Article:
Although the narrator gets good reviews, I found many of his voices to be so similar that I wasn't sure who was talking.
I always love to read about the intrigue of the British monarchy but this is too hard to follow.
My husband is reading this book on his IPad and I am listening to it on my IPad. We both find it hard to follow because the different characters are not easily identified when they are speaking - more the style of writing than the fault of the reader.
There's been a great deal in recent media about Henry VIII and Ann Boleyn, and I thought I'd heard and read enough to last me a lifetime. But I heard Hilary Mantel interviewed on Fresh Air and she sounded so intelligent and spoke in such an interesting way about the women in her books, that I thought I'd given them a try. Lucky me! I learned more than I could have imagined about the people who played their large and tragic parts in the drama of Henry and Ann. But this is a book about Thomas Cromwell in particular--only a name to me until now. Fascinating and wonderful read/listen! You won't be disappointed.
DALE reader one
I liked it but....
Ah too bad it's over but what exactly was I listening too
I think so. His voice was neat
The is the point since there were so many. The characters seemed scrabbled
Maybe if the author had set the tone much closer to the bone and then from tim to time come in deeply with the characters talking it would have been better. Mind you I didn't dislike it,but.....left a bit to be desired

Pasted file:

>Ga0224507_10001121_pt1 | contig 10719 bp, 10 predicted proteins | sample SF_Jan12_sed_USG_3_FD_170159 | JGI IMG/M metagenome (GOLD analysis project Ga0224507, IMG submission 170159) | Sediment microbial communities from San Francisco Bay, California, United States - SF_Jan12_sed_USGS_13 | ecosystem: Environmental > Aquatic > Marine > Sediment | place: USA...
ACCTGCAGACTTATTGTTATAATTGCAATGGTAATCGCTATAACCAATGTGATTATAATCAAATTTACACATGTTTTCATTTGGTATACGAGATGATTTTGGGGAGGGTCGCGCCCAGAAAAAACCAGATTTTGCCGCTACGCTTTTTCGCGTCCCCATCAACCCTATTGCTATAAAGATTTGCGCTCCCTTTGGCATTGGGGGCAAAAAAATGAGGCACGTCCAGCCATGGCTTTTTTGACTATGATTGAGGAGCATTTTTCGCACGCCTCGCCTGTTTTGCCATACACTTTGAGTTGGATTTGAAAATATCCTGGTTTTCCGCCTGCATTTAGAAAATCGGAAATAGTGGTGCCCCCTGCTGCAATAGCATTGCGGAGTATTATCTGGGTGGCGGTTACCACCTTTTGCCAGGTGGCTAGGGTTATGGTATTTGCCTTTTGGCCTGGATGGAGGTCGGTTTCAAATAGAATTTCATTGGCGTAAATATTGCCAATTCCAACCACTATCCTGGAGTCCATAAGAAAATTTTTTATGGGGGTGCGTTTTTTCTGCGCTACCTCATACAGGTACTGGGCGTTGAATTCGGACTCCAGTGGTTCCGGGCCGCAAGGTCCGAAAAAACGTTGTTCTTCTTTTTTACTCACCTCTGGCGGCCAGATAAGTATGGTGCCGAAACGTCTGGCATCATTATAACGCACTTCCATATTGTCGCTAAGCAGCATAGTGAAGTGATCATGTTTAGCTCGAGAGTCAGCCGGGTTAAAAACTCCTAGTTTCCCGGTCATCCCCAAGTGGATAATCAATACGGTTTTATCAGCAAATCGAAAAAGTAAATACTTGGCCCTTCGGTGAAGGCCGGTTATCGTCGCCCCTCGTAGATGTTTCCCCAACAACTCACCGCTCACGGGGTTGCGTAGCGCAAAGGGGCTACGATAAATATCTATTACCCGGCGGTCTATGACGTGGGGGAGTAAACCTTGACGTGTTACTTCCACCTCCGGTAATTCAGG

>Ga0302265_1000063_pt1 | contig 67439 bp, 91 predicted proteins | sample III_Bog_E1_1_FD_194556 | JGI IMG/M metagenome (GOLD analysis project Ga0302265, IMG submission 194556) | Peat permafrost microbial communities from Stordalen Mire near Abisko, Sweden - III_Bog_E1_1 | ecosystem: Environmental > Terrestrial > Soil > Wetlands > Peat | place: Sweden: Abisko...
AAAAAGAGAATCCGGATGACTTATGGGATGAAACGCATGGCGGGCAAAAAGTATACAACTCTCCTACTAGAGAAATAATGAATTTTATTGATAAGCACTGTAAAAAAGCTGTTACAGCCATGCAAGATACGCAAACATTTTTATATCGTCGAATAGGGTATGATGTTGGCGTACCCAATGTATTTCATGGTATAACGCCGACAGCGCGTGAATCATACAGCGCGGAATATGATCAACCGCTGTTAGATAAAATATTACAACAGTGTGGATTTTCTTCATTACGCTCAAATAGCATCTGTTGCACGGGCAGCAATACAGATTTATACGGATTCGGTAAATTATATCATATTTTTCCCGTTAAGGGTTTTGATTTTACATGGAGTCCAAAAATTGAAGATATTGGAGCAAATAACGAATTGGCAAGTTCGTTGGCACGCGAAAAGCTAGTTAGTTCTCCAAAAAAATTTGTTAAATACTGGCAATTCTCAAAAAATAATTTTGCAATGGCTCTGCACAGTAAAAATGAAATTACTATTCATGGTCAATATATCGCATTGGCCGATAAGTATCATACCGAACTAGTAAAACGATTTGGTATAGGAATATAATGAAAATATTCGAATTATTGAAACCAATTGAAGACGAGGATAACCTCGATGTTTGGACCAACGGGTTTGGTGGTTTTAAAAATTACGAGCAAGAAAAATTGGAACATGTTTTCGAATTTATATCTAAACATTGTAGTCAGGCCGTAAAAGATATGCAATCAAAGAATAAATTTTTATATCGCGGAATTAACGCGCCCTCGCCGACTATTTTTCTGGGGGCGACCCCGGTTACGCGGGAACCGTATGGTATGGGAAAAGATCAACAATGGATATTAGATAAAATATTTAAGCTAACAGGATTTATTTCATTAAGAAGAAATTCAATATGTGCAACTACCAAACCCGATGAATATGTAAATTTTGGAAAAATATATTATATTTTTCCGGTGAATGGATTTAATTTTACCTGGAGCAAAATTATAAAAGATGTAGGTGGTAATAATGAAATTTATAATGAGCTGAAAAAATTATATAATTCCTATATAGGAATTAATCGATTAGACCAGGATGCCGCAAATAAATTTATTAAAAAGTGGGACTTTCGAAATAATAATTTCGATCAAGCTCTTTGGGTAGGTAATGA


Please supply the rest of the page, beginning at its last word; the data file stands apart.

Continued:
This is one of the best audiobooks I've listened to because it's such a fascinating, well-written literary achievement. Although exploring the mind and character of Thomas Cromwell, it has much to say to us today about the uses of political power and the clash of government and religion. The book's great strength is giving readers/listeners the view from inside Cromwell's mind---a very intelligent place to be. Hilary Mantel certainly deserved the Booker Prize for this book.
Simon Slater captures a vast number of characters with his powerful and nuanced narration and he rendered perfectly the humanity and fierce intelligence of Thomas Cromwell, making me realize once again that audiobook narration is a high art that should be honored as such. I like Simon Vance too, but I wonder why Slater is not the narrator on the follow-up book to Wolf Hall, Bring Up the Bodies. In any case, I'll look for Slater's work in the future and I'm grateful to have this one.
I MADE A HUGH ERROR IN PARAGRAPH 3. IT'S PATRICK, NOT PETER. MEA CULPA!!!
It is equal to my copy of Gustav Flaubert's "Madame Bovary", Mantel being one of the greatest writers of our time.
"Wolf Hall" has a lyrical and deadly style. Ms. Mantel does not, for once, portray Thomas Cromwell as an inky, little slacker, but a full-bodied thinking man of the 21st Century.
What moved me the most was Cromwell's tender memories of his lost girls, and his steel eyed interrogation of Thomas More.
Best book I've had in decades!
It would be difficult to recommend any changes because it earned the Booker Prize. That is a very intimidating award.
Thomas Cromwell has always intrigued me, but I got tired of him...I am not so intrigued any more
He was the only reason I kept trying to like the book.
Well, I don't plan to invest the time finishing it.
Even with Mr. Slater's skills,I i was often baffled about who was talking and what/who they were talking about. This is sometimes a disadvantage in any book with the audio format, as I can't flip back the pages. That said, I probably wouldn't have had the patience to go back and forth in the book, either.